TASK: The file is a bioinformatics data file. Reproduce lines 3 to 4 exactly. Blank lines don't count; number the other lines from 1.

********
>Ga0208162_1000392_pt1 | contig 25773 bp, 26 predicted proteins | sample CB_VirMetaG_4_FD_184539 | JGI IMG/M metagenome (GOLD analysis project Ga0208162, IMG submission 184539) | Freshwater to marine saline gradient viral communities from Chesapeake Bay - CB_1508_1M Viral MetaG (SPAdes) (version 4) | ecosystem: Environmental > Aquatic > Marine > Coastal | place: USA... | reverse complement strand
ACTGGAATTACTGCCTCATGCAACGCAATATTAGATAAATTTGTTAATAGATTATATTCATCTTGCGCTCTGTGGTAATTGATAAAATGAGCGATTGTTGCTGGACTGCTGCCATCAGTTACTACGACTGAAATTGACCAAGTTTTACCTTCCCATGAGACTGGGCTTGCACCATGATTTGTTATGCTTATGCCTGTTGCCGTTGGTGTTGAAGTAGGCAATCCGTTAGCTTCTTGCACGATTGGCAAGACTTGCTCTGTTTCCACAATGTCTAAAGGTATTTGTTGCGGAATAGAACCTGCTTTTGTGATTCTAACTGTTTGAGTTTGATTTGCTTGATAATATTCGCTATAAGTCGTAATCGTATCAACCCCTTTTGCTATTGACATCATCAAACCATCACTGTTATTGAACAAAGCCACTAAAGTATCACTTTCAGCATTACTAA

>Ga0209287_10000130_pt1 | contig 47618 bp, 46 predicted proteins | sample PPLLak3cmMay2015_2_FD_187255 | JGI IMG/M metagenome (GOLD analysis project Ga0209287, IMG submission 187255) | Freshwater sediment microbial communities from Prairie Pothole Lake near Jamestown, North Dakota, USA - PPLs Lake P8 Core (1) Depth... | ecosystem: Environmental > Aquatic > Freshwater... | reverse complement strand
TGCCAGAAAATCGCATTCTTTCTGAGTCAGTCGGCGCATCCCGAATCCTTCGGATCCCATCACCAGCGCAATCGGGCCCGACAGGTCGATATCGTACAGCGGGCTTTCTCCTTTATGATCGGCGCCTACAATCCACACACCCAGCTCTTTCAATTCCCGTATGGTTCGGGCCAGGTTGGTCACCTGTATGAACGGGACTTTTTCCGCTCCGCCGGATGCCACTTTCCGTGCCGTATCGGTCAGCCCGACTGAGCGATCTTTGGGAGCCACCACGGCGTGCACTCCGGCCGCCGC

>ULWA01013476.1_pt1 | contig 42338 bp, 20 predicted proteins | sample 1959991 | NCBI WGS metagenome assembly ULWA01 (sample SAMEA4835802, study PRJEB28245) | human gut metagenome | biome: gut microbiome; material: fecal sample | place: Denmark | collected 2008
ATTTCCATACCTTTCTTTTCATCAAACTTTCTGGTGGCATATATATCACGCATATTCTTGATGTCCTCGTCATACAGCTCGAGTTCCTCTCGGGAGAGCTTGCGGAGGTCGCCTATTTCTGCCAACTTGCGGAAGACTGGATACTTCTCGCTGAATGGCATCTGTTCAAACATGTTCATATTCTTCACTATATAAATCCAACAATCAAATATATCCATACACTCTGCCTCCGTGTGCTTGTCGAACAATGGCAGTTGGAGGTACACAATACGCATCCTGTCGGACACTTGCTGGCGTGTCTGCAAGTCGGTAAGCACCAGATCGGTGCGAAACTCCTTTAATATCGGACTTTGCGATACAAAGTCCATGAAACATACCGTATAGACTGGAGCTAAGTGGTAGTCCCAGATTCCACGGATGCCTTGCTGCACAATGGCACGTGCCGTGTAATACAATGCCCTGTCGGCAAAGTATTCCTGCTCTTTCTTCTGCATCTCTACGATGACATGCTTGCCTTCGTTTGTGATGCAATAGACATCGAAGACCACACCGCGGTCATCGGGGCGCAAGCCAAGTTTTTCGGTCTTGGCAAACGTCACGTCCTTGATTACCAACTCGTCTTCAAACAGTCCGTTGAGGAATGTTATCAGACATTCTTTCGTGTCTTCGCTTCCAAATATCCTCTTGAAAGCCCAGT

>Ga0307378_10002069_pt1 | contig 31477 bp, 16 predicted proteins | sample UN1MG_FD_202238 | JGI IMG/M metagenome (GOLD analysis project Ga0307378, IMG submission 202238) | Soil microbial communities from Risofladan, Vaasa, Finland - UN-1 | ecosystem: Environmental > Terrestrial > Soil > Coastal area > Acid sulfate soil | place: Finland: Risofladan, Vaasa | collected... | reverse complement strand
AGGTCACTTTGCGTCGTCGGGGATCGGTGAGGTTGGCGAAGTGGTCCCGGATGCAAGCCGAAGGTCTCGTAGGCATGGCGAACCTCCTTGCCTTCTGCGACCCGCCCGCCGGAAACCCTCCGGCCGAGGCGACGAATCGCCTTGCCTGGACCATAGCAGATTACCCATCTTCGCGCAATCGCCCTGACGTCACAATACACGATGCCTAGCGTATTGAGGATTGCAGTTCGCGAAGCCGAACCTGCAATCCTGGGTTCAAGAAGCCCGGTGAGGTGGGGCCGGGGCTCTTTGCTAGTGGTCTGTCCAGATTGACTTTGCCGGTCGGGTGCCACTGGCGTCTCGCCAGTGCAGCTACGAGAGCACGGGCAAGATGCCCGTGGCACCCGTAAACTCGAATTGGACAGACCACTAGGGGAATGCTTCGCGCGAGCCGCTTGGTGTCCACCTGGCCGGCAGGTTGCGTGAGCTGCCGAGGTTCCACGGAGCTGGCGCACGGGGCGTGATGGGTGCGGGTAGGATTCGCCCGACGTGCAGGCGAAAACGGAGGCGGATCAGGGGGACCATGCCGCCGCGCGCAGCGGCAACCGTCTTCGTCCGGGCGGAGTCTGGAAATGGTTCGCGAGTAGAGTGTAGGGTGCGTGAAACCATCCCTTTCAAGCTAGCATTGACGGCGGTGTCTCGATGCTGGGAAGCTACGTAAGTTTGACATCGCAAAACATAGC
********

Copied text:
>Ga0209287_10000130_pt1 | contig 47618 bp, 46 predicted proteins | sample PPLLak3cmMay2015_2_FD_187255 | JGI IMG/M metagenome (GOLD analysis project Ga0209287, IMG submission 187255) | Freshwater sediment microbial communities from Prairie Pothole Lake near Jamestown, North Dakota, USA - PPLs Lake P8 Core (1) Depth... | ecosystem: Environmental > Aquatic > Freshwater... | reverse complement strand
TGCCAGAAAATCGCATTCTTTCTGAGTCAGTCGGCGCATCCCGAATCCTTCGGATCCCATCACCAGCGCAATCGGGCCCGACAGGTCGATATCGTACAGCGGGCTTTCTCCTTTATGATCGGCGCCTACAATCCACACACCCAGCTCTTTCAATTCCCGTATGGTTCGGGCCAGGTTGGTCACCTGTATGAACGGGACTTTTTCCGCTCCGCCGGATGCCACTTTCCGTGCCGTATCGGTCAGCCCGACTGAGCGATCTTTGGGAGCCACCACGGCGTGCACTCCGGCCGCCGC